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November 3   1890

That Ancient Wreck
To the Editor of the Australasian

Sir, - Mr. John Mason, writing of the “ancient wreck” once on the hammocks between Port Fairy and Warrnambool, says, in last Saturday's issue: -

“ As regards its nationality, I do not profess to be a judge, but if the ships depicted in this well-known picture of “A Long-forgotten Expedition,” published some years back by the London Art Union, are accurately represented as being either of Spanish or Portuguese build, then I think there is little doubt that the wreck in question is of neither, as the high ornamental prow and deep sheer, or longitudinal curve of the deck line of the ship of those nations were here entirely absent, the general appearance and build resembling more the outlines of our own [word unreadable in original article] lighters, only of greater dimensions, and [word unreadable in original article] a very slight acquaintance of the builder with marine architecture.”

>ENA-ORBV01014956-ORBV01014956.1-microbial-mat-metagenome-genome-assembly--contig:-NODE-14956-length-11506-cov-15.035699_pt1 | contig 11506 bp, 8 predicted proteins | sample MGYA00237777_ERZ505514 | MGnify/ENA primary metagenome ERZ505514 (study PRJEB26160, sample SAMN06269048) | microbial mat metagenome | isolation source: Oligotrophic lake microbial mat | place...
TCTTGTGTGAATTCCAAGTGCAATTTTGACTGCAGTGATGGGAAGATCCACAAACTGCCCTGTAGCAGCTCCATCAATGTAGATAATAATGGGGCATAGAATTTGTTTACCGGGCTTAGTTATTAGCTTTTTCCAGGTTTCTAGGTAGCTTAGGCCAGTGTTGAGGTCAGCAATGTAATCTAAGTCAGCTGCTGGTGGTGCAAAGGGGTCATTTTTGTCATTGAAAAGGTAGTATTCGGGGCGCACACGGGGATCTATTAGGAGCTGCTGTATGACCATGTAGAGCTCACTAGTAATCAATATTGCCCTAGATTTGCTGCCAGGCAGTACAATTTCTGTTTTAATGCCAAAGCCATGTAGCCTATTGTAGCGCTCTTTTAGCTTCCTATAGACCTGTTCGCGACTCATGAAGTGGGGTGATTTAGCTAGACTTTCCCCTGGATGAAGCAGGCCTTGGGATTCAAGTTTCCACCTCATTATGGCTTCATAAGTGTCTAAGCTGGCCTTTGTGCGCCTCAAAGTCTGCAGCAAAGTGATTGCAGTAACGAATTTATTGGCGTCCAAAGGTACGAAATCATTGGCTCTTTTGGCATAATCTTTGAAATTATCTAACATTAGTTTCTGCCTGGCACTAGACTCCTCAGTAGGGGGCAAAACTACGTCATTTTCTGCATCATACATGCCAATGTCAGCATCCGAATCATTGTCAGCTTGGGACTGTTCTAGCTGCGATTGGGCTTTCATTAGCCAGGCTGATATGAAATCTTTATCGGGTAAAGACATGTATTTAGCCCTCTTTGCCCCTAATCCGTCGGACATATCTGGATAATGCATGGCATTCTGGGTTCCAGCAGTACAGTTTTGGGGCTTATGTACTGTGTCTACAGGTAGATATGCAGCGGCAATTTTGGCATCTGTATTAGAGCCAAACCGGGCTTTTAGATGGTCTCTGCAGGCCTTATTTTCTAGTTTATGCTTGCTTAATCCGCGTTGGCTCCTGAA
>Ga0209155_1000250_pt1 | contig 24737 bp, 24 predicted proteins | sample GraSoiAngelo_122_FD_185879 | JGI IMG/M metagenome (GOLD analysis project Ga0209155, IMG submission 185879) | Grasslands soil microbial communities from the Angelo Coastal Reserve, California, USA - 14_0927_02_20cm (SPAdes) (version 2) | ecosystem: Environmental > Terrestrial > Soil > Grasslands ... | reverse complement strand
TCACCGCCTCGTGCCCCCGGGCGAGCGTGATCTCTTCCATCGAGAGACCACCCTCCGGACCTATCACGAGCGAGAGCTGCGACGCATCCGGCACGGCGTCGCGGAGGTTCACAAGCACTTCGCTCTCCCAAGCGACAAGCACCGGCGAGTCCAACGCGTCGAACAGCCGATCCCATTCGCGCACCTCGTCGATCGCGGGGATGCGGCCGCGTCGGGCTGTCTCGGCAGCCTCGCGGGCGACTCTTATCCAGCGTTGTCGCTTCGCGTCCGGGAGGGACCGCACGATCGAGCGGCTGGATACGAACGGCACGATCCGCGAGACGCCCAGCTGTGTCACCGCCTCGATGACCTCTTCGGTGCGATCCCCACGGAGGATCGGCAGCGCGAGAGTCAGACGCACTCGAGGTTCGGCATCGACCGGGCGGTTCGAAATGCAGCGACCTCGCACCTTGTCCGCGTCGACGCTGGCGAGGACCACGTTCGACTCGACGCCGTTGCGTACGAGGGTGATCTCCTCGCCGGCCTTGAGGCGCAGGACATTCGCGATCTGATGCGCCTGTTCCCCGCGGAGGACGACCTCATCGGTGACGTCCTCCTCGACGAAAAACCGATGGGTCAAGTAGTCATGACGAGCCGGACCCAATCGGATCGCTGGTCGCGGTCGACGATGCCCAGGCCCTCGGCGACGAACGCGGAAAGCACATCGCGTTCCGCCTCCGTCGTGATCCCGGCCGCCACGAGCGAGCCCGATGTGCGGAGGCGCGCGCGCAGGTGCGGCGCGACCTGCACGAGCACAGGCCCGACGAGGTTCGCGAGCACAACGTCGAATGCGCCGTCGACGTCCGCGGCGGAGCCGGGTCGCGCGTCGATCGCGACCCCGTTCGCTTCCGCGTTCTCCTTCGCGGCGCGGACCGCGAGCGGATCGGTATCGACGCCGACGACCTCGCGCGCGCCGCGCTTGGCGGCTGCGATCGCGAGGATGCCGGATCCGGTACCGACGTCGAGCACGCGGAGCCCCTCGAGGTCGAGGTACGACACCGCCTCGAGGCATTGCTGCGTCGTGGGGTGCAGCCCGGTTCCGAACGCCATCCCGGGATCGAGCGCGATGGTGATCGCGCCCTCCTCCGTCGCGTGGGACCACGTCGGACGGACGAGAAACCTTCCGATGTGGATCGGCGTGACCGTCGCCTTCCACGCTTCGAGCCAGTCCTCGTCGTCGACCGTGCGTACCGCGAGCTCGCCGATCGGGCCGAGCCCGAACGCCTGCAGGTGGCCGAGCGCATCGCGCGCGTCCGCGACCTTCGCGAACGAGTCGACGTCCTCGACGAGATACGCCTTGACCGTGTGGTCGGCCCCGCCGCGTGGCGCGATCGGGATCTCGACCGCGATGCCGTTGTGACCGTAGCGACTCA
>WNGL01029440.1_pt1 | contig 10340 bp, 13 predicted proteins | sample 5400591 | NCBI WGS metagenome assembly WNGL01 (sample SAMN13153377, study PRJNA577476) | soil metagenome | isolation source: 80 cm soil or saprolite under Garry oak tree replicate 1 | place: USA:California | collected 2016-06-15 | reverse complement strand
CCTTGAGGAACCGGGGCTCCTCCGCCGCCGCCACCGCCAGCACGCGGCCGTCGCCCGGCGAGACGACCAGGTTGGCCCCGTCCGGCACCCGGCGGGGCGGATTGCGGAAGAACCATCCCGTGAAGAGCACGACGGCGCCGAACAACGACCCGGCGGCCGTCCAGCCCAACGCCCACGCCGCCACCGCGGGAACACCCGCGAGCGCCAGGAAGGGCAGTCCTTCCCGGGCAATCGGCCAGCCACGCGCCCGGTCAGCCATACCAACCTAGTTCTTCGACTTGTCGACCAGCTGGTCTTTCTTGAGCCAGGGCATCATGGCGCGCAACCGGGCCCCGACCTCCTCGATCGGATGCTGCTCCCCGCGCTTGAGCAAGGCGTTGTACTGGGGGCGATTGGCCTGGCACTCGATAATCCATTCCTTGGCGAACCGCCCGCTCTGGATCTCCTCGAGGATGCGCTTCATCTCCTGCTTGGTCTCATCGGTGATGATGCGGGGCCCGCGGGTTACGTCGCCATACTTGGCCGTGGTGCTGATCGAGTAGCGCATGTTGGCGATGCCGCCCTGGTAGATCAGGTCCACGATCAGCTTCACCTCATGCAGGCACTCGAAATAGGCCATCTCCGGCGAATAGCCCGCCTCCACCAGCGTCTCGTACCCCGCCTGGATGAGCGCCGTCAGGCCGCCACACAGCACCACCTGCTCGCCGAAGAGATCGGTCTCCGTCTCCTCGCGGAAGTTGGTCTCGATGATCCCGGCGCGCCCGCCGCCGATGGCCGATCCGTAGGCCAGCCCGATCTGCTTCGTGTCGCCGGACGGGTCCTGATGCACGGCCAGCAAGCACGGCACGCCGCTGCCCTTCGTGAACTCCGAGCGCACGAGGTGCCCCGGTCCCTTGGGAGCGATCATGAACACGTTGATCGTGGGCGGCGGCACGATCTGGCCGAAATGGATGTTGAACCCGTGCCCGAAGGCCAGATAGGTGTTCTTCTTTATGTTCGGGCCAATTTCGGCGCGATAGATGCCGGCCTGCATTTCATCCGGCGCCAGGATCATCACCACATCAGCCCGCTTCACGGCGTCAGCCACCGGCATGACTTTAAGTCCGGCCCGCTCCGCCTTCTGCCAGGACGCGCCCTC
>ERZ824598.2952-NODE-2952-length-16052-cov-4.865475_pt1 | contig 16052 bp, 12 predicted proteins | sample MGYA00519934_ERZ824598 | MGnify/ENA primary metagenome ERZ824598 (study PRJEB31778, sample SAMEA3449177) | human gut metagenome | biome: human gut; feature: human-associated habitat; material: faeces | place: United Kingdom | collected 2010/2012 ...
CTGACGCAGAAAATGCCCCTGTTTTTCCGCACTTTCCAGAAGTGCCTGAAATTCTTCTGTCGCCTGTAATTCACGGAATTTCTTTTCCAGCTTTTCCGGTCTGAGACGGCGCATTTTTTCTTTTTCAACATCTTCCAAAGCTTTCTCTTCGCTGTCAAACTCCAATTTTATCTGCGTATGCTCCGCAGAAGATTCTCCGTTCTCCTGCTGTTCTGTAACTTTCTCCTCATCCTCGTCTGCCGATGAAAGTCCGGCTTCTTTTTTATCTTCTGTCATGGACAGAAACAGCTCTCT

It may assist Mr. Mason to know that the picture “A Long-forgotten Australian Expedition” was painted, not for the “London Art Union” but for the “Art Union of Victoria”, in whose affairs I took an active part.  In some early Portuguese charts is a fragmentary indication of a portion of the Australian coast line.  This naturally suggested to the council of the art union that there had once been a Portuguese exploring expedition, and we entrusted a clever young artist, Mr. J.C. Curtis, with the work of producing an ideal picture of the starting from Lisbon of that expedition.  In this case I think he succeeded admirably. The Art Union of Victoria reproduced this picture in shrouded lithography, and made the original one of its prizes.  The argument of Mr. Mason, then to some extent, rests upon the imagination of Mr.Curtis, which may (or may not have been influenced by historical accuracy) as to marine construction. Mr. Curtis is still amongst us, and some good work of his I have seen lately. 

– Yours, &c.,


Hawthorn, Nov.3. 1890



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